THE NEW VENTURE of two Limerick brothers, aged 23 and 21, has been valued at around $100 million after its latest round of private fundraising, it has been reported.
Bloomberg says Stripe, an online payments system which allows consumers to accept online credit card payments, has attracted $18 million in funding from groups including venture capitalists Sequoia Capital.
The report claims Sequoia – which has previously invested in the likes of Google, Yahoo!, Apple, Cisco, PayPal, YouTube and LinkedIn – contributed $17 million of those funds.
The Stripe product is aimed at allowing retails to set up online stores without having to set up an account with a merchant bank, or deal with the slippery business of having to safely secure credit card details.
Other previous investors in the company include Peter Thiel, a venture capitalist best known for being the co-founder and first CEO of PayPal, and for being one of the first investors in Facebook.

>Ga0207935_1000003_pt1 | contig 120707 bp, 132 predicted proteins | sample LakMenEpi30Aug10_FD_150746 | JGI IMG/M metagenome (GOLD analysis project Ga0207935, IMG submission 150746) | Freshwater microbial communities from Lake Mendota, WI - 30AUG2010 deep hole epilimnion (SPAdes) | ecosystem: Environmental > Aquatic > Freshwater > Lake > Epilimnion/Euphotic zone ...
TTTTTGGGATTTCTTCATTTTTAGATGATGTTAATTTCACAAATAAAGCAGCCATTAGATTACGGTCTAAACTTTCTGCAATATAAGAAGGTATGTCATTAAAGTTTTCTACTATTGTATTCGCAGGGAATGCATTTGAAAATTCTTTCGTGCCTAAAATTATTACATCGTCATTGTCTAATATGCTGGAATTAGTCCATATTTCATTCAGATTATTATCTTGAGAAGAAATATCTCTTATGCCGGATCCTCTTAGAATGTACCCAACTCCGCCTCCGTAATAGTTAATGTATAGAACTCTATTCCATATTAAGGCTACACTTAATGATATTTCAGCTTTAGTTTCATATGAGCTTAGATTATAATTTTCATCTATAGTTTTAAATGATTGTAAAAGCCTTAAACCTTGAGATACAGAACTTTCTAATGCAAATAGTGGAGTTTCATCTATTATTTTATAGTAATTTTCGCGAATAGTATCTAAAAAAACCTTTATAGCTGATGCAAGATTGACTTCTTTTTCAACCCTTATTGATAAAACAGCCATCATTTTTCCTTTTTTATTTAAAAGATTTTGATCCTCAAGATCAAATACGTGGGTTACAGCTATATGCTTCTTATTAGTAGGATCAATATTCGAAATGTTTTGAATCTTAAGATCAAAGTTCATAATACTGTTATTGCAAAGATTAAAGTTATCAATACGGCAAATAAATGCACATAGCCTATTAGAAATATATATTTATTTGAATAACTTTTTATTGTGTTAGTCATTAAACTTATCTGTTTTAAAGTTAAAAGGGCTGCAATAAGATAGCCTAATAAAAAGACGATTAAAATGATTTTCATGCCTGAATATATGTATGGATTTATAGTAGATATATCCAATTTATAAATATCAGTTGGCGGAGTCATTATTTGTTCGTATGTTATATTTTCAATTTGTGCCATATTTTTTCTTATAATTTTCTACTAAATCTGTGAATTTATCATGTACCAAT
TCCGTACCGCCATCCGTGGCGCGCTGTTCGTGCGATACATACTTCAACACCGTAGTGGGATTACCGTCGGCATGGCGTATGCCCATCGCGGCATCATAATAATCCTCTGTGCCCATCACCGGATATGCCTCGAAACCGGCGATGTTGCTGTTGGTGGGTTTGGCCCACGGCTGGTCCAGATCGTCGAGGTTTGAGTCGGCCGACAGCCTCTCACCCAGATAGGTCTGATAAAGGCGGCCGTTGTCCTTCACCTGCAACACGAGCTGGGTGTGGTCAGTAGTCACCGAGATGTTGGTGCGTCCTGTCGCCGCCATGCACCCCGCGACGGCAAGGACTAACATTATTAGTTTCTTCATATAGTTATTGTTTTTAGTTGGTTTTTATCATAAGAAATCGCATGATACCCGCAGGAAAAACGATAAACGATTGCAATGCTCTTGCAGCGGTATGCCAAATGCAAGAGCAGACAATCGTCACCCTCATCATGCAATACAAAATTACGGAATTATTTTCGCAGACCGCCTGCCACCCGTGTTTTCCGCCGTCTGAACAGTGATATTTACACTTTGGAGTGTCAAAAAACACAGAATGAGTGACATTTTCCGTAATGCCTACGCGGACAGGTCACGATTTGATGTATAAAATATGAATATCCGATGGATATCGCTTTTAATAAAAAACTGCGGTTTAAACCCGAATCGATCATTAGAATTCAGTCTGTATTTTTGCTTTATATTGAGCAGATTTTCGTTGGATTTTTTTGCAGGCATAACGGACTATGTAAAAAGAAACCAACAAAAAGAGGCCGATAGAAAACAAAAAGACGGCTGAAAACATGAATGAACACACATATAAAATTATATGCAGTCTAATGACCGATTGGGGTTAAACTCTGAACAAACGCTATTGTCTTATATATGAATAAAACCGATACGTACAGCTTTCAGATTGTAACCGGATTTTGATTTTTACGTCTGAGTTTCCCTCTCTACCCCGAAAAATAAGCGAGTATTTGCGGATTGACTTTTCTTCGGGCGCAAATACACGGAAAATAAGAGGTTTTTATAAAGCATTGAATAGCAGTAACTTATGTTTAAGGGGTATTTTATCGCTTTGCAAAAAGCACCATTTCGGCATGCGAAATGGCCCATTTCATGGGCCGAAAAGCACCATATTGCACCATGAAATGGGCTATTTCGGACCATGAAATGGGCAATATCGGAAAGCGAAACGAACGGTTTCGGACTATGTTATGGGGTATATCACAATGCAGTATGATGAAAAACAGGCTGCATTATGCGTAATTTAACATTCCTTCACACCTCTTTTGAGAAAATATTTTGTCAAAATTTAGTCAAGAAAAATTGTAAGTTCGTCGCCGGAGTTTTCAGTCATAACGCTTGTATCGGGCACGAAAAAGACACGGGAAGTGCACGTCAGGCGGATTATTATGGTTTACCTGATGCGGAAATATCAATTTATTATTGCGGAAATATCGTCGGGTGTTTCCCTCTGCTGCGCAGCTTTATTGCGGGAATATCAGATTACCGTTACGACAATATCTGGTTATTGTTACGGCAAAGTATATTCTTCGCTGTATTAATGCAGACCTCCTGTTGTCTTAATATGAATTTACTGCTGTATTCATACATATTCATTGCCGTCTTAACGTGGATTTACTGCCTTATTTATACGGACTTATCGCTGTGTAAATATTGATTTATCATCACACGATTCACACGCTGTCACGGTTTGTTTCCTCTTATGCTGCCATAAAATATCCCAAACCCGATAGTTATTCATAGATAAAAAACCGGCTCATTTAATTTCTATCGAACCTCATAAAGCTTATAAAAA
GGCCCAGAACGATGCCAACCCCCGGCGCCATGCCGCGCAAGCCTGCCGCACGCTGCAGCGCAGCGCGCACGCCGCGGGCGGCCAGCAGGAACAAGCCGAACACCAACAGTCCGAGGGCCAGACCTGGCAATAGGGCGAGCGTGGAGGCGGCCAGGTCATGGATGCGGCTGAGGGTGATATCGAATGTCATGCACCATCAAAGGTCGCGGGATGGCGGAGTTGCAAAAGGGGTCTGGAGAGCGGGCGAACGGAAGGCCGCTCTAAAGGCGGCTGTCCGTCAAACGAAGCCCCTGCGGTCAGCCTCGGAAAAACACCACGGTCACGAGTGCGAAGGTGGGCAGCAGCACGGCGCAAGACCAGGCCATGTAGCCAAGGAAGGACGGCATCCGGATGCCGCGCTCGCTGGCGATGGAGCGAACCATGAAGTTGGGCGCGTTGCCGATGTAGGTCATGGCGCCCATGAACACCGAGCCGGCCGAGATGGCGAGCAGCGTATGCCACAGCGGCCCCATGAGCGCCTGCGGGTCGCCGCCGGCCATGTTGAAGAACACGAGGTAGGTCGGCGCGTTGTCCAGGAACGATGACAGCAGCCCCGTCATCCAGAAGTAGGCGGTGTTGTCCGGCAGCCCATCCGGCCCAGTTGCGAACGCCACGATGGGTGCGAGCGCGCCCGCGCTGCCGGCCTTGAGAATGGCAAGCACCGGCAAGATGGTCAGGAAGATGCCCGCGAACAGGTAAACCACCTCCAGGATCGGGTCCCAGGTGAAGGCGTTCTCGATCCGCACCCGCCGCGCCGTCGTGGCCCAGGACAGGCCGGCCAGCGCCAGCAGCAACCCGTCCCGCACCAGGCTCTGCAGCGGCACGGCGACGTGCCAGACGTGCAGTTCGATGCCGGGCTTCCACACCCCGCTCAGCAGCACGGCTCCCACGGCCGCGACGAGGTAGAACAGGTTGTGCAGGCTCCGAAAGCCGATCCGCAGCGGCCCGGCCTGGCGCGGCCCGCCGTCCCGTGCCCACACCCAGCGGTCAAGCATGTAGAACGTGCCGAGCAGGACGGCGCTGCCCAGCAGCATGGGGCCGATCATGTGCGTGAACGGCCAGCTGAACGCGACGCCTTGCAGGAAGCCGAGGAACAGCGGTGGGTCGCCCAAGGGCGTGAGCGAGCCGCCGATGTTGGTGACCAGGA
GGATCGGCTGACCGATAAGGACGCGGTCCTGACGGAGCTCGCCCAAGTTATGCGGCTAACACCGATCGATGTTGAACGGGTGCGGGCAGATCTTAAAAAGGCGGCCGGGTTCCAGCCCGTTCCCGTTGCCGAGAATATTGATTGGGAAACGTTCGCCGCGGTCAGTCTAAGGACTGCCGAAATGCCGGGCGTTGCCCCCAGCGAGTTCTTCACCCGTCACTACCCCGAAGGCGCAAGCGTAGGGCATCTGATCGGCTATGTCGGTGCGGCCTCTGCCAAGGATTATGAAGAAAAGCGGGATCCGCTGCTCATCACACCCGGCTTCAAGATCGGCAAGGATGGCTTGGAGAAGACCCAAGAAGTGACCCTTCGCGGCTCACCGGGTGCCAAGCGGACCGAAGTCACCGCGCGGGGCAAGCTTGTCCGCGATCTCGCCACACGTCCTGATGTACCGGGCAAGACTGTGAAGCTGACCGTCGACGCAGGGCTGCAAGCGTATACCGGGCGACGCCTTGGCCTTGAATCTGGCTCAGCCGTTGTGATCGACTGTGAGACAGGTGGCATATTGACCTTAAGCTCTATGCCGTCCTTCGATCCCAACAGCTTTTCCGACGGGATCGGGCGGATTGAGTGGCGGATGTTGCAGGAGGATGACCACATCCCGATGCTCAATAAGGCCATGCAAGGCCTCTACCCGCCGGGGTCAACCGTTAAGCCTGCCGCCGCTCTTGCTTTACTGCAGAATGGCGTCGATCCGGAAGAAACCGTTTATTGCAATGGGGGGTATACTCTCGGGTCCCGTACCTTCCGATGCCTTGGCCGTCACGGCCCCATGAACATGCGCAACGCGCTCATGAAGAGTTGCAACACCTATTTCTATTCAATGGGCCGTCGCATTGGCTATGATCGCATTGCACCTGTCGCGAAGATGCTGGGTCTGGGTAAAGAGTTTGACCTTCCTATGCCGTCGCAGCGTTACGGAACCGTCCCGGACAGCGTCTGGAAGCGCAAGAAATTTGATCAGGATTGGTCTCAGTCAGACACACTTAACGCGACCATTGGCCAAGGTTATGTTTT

Stripe was set up by brothers Patrick and John Collison, Limerick brothers who already have experience in selling technology startups: in 2007 they found ‘Shuppa’ (pronounced as in ‘siopa‘), a software product that helped people to optimise sales on the likes of eBay.
That company merged with a similar firm set up by two Britons and was later sold to Canadian firm Live Current Media for $5 million, making the brothers overnight millionaires. The pair now live in Palo Alto, California, working full-time on Stripe.
Patrick is a former winner of the BT Young Scientist competition, taking the top prize in 2005 after creating a new dialect of the LISP family of programming languages. He went on to take the top prize at the European competition.